This article questions the purpose of agricultural education: what qualities should graduates have? It also advocates greater client orientation and project -based learning. The emerging farming systems perspective and issues of sustainability and concern with human goals are discussed. It is suggested that debate on the goals and processes of agricultural education and agriculture itself should give rise to changes in university teaching and learning. The article is based on experience of, and directed towards, agriculture and agricultural education in Australia.
This volume of the Gatekeeper series from the International Institute for Environment and Development (IIED) looks at the economic education efforts of Highlander Research and Education Centre (Tennessee, USA) in Appalachia and its role in promoting community development. It gives a background to social problems in Appalachia and describes the Highlander project. The project concentrated on three rural communities (Dungannon, Virginia; Jelico, Tennessee; and Ivanhoe, Virginia) and was oriented towards helping communities gain knowledge necessary for local development. Community groups were offered technical and educational support for grassroots economic leadership development through a participatory process where the community could assess their own situation, and define and implement strategies for themselves. Part of the participatory methodology were oral history, community surveys, community mapping and drawings, decision-maker interviews, videos and readings, brainstorming and feasibility studies, and cultural components. Finally the outcomes of the project are examined.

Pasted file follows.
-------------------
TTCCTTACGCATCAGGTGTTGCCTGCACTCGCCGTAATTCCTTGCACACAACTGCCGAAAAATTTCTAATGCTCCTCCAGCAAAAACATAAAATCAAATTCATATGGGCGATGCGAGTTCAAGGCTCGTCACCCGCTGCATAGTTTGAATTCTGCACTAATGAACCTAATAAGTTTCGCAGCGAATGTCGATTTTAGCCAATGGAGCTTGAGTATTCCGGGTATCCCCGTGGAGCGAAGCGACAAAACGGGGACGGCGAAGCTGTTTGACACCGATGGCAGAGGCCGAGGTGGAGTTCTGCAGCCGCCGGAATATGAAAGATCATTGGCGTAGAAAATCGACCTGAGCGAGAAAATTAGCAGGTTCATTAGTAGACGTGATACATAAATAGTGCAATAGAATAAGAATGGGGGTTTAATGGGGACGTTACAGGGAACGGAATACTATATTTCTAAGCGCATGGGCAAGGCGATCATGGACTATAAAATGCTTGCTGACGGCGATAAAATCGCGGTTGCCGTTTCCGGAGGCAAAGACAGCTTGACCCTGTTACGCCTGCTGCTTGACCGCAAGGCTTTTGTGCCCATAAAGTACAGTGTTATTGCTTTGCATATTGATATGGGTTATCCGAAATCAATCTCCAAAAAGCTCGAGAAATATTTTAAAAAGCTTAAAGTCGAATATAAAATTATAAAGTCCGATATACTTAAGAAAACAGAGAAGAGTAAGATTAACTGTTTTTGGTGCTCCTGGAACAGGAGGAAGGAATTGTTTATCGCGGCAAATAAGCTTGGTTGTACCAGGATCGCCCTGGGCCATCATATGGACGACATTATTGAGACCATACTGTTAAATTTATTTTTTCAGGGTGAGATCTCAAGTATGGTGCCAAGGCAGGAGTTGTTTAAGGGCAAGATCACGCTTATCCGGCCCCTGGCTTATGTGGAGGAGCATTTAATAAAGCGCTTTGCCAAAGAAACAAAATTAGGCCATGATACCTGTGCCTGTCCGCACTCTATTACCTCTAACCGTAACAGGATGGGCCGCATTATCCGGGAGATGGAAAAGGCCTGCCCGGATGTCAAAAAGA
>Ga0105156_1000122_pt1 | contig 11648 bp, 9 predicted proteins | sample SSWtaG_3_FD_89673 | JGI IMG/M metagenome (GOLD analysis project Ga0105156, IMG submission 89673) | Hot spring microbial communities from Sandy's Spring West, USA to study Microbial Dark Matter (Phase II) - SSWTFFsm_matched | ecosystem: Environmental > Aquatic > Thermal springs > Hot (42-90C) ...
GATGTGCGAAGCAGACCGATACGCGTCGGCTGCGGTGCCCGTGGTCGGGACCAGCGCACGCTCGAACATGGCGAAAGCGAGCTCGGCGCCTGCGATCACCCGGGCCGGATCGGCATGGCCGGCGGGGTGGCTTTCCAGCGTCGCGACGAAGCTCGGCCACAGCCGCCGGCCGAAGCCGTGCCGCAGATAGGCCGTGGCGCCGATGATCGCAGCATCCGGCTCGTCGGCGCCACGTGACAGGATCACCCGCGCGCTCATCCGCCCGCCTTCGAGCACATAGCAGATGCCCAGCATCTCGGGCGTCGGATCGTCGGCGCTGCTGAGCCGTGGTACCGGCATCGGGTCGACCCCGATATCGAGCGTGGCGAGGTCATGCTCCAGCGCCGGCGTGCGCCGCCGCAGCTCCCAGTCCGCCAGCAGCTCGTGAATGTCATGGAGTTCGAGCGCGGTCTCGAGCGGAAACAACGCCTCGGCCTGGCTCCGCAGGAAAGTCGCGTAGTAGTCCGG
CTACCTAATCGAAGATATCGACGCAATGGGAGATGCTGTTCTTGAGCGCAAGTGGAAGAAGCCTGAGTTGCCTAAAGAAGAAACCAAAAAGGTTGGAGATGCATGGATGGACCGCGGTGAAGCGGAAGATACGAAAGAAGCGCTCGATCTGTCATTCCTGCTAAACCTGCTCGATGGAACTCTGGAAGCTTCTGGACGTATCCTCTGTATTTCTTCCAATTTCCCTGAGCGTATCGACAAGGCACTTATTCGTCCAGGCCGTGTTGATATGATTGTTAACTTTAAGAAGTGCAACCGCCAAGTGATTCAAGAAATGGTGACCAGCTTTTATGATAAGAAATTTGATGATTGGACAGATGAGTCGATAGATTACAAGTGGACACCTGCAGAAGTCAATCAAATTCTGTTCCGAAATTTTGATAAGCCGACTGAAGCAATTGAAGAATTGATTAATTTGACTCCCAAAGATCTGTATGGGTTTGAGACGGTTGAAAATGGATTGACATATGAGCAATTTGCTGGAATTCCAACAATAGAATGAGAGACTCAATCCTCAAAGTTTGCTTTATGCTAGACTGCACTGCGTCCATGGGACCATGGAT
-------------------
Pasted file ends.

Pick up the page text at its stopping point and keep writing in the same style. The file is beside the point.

Soft-Systems Methodology for Action Research: The Role of a College Farm in an Agricultural Education Institution
This paper concerns the use of action research within a research institute both to meet immediate objectives of the staff and to learn about the research methodology. In a situation characterised by decreased funding and curriculum reform based on the concepts of experiential learning, the Checkland soft-systems methodology was adopted to manage a change in the role of university farms using a consensus approach. Two outcomes of the research process were (i) improvement in financial returns in the farms, a better working climate and greater use of farms in experiential education, and (ii) the researchers learned about the methodology and how it is able to accommodate purposeful behaviour and issues of power. Following description of the initial situation, the paper outlines the steps involved in applying the soft-systems methodology to that situation.
This is a collection of three papers on systems agriculture, written in the early -mid 1980s. The first outlines some key concepts, methodologies and practices used within the systems approach to agriculture. It emphasises experiential learning, contrasting its application within the conventional, reductionist methodology and the systems methodology. Discussing varieties of systems approaches to problem solving, the author discusses in detail the distinctive approach used by Hawkesbury Agricultural College. The second paper discusses Hawkesbury's curricula initiatives, contrasting it with other learning and research paradigms used in Australia. These emphasise experiential learning to address complex problem solving. The final paper reflects on action research concerning the development of the School of Agriculture at Hawkesbury. Viewing the school as a purposeful sub-system within a complex macro-system of agriculture, the design of appropriate activities and structures in the School are discussed.